By Charlie Wilson, Guest Writer
So far, June has offered more than its share of extreme weather - mainly in the form of heat and severe thunderstorms. But we haven't experienced any tropical storm or hurricane activity. Could it happen??
While it's unusual for June tropical storms or their remnants to affect the Mid-Atlantic, it certainly can happen. The most memorable June storm to affect the Mid-Atlantic region was Agnes in 1972 which caused heavy rainfall and extensive flooding across the Mid-Atlantic.
Keep reading to learn more about Agnes and its effects on our region. See Dan's full forecast to find out if any more extreme weather is headed this way.
Hurricane Agnes struck the Florida Panhandle on June 19 with sustained winds of 85 mph accompanied by a 6-10 foot storm surge. Rapidly weakening to a tropical depression, the center moved northeast across south-central Georgia and the Carolinas. It then intensified back to a tropical storm on June 22 as the center moved off the North Carolina coast. The rejuvenated tropical storm gained momentum and continued intensifying off the Mid-Atlantic coast. Later that day, the unexpected occurred as Agnes made a turn to the northwest making landfall over western Long Island and New York City with sustained winds of 65 mph.
Already a strong storm, Agnes merged with a non-tropical storm system on June 23 and moved southwest across northeastern Pennsylvania eventually stalling and dissipating.
High winds buffeted the Mid-Atlantic region on June 22 with gusts ranging from 40-55 mph. The highest gust of 67 mph was reported at Dover, De. Rainfall amounts varied throughout the region and in some cases was record breaking. Generally 6-10 inches was common, with as much as 19 inches reported in parts of central and eastern Pennsylvania. Record floods occurring once every 100 years were reported along the Schuylkill River Basin in Pennsylvania and the James River Basin in Virginia. Agnes still remains the greatest flooding event for the Susquehanna River Basin from central Pennsylvania southward. Some higher local amounts included: Dulles Airport: 13.65", Reagan National Airport: 8.16", Baltimore/Washington International: 6.41" and Andrews Air Force Base: 5.56".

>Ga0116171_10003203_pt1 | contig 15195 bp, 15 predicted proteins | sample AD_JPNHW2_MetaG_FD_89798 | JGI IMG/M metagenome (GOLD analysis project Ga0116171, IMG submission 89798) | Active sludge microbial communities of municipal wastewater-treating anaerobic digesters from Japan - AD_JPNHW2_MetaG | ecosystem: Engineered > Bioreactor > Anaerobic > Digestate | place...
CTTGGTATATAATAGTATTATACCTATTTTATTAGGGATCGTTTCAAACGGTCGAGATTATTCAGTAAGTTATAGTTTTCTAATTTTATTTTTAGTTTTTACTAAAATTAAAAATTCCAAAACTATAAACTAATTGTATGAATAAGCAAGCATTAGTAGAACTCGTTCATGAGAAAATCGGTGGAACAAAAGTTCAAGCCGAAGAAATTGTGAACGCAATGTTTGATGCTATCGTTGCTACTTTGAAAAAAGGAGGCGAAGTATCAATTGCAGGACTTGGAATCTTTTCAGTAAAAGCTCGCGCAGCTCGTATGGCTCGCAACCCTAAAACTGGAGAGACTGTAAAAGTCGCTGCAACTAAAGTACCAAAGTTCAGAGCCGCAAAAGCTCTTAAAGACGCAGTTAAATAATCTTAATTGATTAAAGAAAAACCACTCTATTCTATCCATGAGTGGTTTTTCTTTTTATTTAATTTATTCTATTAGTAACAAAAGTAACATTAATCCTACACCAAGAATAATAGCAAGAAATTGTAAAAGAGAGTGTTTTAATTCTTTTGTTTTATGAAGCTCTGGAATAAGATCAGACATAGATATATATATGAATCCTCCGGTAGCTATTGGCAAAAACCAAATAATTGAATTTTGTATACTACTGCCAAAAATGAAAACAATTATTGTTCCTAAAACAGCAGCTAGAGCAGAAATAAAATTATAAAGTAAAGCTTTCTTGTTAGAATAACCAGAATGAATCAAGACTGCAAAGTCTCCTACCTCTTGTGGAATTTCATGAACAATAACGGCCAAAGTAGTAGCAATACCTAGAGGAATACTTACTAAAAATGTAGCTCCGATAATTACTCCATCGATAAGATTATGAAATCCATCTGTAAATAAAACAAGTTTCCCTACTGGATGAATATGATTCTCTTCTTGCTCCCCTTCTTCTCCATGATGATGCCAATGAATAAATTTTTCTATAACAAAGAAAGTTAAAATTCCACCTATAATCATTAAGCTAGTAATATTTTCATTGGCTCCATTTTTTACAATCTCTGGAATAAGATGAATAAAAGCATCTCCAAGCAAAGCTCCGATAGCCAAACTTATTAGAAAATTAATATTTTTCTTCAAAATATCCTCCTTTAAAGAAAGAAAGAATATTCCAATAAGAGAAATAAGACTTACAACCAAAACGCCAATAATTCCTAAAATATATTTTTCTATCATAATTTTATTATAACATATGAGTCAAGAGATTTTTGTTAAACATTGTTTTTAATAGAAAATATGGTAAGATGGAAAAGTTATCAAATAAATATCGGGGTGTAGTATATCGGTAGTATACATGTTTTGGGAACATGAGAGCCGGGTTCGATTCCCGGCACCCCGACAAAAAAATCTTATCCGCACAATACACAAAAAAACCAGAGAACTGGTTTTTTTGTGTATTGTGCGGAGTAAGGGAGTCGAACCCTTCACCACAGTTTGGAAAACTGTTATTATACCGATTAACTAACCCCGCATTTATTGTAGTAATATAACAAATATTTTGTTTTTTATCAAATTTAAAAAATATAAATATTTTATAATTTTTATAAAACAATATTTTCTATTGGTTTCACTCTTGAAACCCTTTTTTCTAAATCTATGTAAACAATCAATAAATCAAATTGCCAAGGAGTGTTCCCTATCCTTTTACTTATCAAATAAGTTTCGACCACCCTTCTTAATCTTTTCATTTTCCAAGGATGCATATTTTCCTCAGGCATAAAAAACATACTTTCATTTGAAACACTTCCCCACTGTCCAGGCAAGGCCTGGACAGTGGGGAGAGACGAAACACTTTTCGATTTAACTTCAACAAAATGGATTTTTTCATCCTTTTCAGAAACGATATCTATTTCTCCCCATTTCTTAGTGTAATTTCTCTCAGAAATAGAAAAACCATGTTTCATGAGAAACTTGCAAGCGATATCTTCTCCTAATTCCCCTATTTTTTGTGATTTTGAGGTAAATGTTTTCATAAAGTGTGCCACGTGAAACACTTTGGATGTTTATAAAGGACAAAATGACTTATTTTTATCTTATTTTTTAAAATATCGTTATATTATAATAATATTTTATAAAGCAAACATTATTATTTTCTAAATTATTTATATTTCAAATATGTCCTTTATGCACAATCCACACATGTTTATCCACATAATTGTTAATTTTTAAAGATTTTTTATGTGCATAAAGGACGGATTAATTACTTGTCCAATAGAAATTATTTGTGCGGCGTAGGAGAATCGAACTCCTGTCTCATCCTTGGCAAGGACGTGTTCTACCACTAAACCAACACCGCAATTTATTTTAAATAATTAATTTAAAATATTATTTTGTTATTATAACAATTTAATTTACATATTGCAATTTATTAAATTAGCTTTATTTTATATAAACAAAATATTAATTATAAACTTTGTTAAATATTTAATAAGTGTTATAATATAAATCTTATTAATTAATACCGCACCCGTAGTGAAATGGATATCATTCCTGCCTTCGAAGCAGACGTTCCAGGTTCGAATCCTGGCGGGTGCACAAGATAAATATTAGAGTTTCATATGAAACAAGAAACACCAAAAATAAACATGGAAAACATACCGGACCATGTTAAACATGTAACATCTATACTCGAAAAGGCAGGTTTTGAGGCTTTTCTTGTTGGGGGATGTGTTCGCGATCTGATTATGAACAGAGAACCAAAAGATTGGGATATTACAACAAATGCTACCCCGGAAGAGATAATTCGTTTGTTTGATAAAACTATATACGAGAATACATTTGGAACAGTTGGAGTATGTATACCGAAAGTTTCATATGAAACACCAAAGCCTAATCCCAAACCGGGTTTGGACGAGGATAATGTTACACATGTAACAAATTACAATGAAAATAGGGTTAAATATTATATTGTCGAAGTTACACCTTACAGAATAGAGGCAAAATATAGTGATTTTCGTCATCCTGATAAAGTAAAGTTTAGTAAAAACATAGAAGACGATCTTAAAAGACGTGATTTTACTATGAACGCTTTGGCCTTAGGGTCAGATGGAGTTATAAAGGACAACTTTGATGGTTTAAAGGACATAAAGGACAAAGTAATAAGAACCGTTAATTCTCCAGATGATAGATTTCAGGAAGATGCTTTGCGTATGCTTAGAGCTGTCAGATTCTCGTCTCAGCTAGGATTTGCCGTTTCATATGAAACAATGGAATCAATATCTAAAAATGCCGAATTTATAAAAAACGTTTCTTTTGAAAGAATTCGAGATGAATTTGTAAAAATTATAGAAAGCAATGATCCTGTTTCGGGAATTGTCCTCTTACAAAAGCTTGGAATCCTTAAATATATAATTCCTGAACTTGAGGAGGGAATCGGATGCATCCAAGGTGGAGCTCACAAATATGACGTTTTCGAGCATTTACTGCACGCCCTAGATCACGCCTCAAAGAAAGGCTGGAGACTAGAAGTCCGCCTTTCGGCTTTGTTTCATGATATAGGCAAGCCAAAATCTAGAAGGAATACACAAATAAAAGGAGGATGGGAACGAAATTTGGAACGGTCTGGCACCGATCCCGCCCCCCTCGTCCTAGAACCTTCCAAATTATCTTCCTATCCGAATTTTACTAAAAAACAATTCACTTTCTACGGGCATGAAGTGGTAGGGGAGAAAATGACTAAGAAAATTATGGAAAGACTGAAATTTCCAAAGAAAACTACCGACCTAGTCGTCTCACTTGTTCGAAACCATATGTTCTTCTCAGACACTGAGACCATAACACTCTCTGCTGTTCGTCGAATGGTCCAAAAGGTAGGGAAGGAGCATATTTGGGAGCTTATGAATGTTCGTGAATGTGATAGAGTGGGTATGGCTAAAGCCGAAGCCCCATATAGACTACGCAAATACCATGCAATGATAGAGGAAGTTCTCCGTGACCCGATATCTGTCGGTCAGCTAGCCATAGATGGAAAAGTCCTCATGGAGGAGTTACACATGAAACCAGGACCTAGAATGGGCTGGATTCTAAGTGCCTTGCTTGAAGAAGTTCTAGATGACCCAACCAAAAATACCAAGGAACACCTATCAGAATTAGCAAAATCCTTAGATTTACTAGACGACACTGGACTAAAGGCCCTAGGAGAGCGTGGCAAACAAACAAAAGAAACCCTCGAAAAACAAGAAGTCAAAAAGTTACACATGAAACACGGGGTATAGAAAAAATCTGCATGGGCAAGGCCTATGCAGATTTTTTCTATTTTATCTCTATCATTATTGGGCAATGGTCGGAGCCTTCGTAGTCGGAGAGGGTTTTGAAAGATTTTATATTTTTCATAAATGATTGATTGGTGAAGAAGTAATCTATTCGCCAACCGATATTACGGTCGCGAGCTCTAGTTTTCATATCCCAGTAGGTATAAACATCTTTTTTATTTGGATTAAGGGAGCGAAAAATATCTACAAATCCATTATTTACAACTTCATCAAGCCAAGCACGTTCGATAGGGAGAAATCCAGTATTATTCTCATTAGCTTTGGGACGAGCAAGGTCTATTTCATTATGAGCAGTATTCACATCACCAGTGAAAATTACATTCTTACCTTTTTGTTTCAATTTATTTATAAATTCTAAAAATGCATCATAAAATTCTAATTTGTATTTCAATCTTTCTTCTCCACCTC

Damage from the remnants of Agnes was extensive. Agnes remains the worst natural disaster to hit the state of Pennsylvania with $2.1 billion in damage and 48 deaths. Other reports include New York with over $702 million in damage and 24 deaths, Virginia with over $125 million in damage and 13 deaths and Maryland with over $110 million in damage and 19 deaths.
While June storms are rare across the Mid-Atlantic, they can occur. Are you prepared for hurricane season?
Charlie Wilson co-hosts programs "Weather Talk" with meteorologist Tony Pann and "Center of Circulation" with Michael Moss on Internet Partnership Radio.
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